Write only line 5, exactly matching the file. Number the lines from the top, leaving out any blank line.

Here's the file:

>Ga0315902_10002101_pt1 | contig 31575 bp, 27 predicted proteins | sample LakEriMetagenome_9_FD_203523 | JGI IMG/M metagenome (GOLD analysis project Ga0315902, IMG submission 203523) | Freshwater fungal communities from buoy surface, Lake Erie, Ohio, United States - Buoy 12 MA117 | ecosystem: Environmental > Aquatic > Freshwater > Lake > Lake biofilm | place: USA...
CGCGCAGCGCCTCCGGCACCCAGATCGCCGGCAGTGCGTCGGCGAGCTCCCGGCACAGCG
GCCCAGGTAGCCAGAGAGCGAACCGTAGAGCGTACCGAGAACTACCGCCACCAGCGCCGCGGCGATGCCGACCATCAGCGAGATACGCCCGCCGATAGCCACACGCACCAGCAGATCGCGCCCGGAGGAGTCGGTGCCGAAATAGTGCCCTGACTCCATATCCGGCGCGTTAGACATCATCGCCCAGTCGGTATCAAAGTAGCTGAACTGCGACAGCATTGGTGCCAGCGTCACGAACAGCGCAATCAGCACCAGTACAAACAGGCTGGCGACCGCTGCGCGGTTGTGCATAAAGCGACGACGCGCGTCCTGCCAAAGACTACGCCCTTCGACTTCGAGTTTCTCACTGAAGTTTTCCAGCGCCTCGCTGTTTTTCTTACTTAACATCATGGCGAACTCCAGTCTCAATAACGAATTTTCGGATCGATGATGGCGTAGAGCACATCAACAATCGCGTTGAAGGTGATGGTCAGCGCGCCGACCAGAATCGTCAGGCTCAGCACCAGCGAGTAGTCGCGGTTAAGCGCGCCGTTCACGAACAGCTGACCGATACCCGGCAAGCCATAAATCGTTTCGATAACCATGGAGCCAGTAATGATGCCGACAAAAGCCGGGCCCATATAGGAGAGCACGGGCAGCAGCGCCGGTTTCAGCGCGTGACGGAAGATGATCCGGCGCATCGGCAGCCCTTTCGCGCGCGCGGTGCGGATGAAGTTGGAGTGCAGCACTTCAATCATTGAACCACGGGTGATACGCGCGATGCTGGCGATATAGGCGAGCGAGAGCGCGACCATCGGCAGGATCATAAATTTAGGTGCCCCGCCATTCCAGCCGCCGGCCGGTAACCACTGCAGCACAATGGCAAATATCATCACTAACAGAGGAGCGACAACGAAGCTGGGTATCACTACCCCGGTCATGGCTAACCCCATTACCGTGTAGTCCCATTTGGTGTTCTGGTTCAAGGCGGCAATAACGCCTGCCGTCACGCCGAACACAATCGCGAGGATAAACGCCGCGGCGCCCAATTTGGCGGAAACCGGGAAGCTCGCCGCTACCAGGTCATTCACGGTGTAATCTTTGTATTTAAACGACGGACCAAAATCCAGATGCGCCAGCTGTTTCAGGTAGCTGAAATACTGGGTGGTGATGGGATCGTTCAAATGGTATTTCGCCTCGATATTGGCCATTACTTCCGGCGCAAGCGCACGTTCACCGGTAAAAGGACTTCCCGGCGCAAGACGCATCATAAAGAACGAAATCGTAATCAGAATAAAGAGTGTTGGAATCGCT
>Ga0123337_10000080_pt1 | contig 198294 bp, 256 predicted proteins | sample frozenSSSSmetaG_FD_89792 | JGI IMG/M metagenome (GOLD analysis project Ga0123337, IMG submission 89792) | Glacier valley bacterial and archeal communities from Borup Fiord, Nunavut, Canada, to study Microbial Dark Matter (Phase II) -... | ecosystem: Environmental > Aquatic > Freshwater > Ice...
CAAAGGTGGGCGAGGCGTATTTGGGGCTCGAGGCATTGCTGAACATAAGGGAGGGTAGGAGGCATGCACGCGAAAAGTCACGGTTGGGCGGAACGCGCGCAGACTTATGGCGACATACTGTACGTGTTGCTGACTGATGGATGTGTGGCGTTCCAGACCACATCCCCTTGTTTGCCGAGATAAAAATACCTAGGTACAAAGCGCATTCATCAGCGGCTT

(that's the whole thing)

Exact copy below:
CAAAGGTGGGCGAGGCGTATTTGGGGCTCGAGGCATTGCTGAACATAAGGGAGGGTAGGAGGCATGCACGCGAAAAGTCACGGTTGGGCGGAACGCGCGCAGACTTATGGCGACATACTGTACGTGTTGCTGACTGATGGATGTGTGGCGTTCCAGACCACATCCCCTTGTTTGCCGAGATAAAAATACCTAGGTACAAAGCGCATTCATCAGCGGCTT